Again, we are respectful of input methods that traditionally have runtime configuration available in this place, and show the most important switches in the menu.

Some input methods present choices directly at the focus location. This candidate window is now using a shell-style popup, which has the same appearance regardless whether you are writing in an application or in gnome-shell.

So, what’s still missing ? GNOME 3.6 is right around the corner, but Rui is still busy working on support for layout-switching shortcuts like Alt+Shift. The user interface for changing these will find a (temporary) home in gnome-tweak-tool, together with some more keyboard layout variants.

Beyond 3.6, we want to make the on-screen keyboard play nice with input sources. We also plan to add an Alt-Tab like mode for switching input sources, etc. The feature page has some more details.

Here is a bonus screenshot which has nothing to do with Input Sources. It shows a gnome-shell feature that I recently discovered:

The Sound menu shows you the input level of your microphone – but only if an application is using audio input. Nifty !

A look at gnome-boxes

Too much talk about files, lately… what about VMs ? Our answer to that is to put them in Boxes.

When we introduced GNOME Boxes in 3.4, it was really just a preview, with much more to come in 3.6. Since then, the boxes team has been quietly working on adding features and polishing things.

So lets take a look at what’s coming in Boxes 3.6.

Boxes tries to be smart about choosing good defaults for memory and disk sizes depending on the OS that is being installed (this information is being provided by libosinfo). But sometimes, you know better,  and then that Customize button is coming in handy.

One particular aspect of customization is renaming.

This looks like just a small detail, but being able to give meaningful names to VMs helps when you have many of them, and want to find them again later. To do so, you can now search.

Search in Boxes looks much the same as search in other GNOME 3 applications. And just like for other GNOME 3 applications, your VMs will also appear among the gnome-shell search results in the overview.

Another aspect where Boxes is picking up patterns from other GNOME 3 applications is selection.

VMs are very convenient to quickly try different OSes or nightly snapshots. Boxes tries to support this by recognizing when you are working with live media. As long as you don’t make persistent changes, Boxes will treat such VMs as transient, and will delete them when you shut them down.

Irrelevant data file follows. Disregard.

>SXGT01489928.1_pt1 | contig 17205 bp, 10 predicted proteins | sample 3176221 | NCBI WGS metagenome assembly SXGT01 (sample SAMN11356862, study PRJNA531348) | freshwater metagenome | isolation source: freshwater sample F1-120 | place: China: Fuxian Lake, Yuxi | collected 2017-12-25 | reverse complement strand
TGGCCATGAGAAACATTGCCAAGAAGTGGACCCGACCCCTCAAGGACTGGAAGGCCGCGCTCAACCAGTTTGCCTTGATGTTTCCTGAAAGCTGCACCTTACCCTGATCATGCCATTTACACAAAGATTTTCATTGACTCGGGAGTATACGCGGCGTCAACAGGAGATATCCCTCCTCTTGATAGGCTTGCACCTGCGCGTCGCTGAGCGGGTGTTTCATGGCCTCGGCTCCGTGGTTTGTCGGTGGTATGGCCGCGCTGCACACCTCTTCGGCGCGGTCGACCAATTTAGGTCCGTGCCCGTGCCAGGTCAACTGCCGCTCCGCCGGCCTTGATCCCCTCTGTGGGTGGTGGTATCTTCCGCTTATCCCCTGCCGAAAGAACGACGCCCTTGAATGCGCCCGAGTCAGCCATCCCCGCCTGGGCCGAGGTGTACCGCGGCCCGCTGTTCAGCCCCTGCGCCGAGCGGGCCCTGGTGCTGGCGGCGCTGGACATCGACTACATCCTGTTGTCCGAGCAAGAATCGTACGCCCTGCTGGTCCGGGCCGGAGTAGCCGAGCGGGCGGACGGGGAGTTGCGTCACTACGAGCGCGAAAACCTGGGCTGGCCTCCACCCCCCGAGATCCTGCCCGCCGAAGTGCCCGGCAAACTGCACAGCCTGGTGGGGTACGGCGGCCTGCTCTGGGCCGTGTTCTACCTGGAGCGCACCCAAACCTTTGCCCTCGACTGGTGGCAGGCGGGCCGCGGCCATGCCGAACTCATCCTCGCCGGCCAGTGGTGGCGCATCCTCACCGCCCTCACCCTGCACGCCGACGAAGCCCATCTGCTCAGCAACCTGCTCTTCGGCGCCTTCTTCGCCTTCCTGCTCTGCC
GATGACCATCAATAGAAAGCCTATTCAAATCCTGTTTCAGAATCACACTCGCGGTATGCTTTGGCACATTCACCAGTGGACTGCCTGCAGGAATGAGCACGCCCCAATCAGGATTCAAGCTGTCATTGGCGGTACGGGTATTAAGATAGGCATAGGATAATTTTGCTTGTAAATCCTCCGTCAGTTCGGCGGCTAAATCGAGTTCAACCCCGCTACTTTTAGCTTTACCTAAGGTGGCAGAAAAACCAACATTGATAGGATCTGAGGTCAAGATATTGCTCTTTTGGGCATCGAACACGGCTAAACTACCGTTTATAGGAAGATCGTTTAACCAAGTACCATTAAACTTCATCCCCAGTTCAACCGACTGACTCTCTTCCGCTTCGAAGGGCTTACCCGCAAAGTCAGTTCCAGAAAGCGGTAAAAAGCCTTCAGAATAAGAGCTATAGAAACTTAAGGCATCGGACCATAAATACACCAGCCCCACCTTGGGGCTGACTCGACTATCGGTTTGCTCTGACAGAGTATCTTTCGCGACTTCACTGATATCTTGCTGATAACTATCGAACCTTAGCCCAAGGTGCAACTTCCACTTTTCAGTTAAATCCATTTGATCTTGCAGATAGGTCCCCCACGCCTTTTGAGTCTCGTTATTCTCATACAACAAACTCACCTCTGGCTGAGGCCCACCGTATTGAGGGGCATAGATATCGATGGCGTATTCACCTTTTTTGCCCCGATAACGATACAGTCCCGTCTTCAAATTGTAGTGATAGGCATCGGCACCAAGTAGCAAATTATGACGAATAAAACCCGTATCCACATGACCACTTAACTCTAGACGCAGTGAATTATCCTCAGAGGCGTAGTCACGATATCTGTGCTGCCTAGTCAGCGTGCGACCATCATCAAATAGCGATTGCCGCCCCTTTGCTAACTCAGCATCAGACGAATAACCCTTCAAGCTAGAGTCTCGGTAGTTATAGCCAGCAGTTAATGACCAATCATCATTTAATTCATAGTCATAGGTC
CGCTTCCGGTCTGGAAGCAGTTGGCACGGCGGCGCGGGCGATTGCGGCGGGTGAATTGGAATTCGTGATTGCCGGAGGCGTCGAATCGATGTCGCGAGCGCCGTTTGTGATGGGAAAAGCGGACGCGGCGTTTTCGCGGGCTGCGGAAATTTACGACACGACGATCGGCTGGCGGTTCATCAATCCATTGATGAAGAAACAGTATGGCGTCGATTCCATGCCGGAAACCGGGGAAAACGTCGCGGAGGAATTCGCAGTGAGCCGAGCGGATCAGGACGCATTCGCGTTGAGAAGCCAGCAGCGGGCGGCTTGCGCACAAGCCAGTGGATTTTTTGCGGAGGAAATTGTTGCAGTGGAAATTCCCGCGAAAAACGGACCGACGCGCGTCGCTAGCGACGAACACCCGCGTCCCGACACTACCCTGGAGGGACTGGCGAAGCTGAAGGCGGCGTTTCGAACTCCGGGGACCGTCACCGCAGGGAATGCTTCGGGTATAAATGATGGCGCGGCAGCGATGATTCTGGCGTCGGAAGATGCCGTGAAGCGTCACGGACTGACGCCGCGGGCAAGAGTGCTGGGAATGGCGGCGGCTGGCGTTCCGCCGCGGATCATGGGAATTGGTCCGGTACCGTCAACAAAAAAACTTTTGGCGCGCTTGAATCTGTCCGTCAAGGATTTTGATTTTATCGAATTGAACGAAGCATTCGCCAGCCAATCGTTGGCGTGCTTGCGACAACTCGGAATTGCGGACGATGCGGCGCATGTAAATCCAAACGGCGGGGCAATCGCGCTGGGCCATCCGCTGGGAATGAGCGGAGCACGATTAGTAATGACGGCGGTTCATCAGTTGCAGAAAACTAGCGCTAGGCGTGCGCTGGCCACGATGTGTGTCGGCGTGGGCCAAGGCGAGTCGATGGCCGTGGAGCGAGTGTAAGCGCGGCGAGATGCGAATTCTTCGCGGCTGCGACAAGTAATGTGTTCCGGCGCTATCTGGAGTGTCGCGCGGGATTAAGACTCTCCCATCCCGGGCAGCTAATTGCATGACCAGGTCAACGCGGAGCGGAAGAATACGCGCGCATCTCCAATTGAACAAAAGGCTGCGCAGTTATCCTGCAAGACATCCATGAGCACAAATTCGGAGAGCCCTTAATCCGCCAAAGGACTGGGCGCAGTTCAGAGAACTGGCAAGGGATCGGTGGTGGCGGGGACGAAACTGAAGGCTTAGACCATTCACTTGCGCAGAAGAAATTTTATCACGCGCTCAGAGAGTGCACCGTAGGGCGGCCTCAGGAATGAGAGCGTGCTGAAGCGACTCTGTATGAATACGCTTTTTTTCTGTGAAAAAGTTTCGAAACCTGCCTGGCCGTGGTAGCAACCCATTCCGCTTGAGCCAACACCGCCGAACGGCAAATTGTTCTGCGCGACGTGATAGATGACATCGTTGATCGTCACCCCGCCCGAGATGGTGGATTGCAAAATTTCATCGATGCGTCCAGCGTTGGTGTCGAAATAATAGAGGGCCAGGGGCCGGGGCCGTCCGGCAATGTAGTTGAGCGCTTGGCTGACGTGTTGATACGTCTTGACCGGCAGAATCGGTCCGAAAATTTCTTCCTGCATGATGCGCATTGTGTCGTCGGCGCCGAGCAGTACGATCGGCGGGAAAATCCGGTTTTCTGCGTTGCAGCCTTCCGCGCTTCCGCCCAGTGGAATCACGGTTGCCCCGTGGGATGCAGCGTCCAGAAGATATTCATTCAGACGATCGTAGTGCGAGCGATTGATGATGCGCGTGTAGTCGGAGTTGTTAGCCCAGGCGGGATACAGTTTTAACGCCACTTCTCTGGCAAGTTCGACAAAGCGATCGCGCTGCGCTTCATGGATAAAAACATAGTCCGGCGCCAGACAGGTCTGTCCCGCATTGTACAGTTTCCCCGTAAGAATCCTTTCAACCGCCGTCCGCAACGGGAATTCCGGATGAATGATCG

Sometimes, when things go wrong, it may be necessary to shutdown a VM forcefully. Boxes lets you do that.

What I cannot really show in screenshots is how much more fluid and smooth Boxes feels. A lot of work has gone into making libvirt calls async to ensure that animations run smoothly. Resizing the Boxes window very nicely adjusts the display resolution.

The Boxes command line interface has received some attention as well. You can find out if gnome-boxes will work on your machine:

$ gnome-boxes –checks
• The CPU is capable of virtualization: yes
• The KVM module is loaded: yes
• Libvirt KVM guest available: yes
• The SELinux context is default: no

You can also open a VM from the command line, by name:

gnome-boxes f18

In summary, a ton of improvements, many small and some large. Boxes will no longer be a ‘preview’; in GNOME 3.6, it will be solid, useful application. You should give it a try !

There’s also some things to look forward to in 3.7 already. A while ago, Christophe showed a preview of the coming ovirt support (see all your remove vms in gnome-boxes).

On nautilus

Shells // by Christina MathesonA lot of ink has been spilled recently over the fact that nautilus is evolving into Files.

I’d like to present a few facts and thoughts about this, and explain why I am looking forward to the new nautilus.


Here are some examples of what I am looking forward to in nautilus 3.6:

A more usable list view, which focuses on presenting important information in usable form:

List ViewWell-working search, with file search results in the shell.

SearchNautilus search is improved in many ways: it is fast, you just type, like we do in the shell – which has worked out great. It is case insensitive, can search hidden files or directories, can work recursively, doesn’t only do prefix matching, can search metadata, has ranked results based on a weighting algorithm, can work on indexed and non-indexed directories.

Recent files in the sidebar:

Recent FilesWell-working remote browsing:

Connect to ServerA visual appearance that fits in with other GNOME 3 applications:

NautilusBut let’s look at how we got to this point, and think a bit about the history. Actually, nautilus has quite a long and involved history. The first commit in the git repository dates back to 1997. In early 2000, Eazel starts to appear in the history. Along the way, ambitious features appeared: zooming with level-of-detail, desktop handling, spatial mode, a vfs, remote browsing…

Many of these things have fallen by the wayside over the years, but they have left scars behind:

A complicated and hard-to-maintain code base: for example, nautilus had a utility library called eel in the early days, which was then broken out as a separate module. Later it was merged back in.

There’s still a stripped-down copy of GnomeCanvas inside nautilus, for handling the desktop drawing.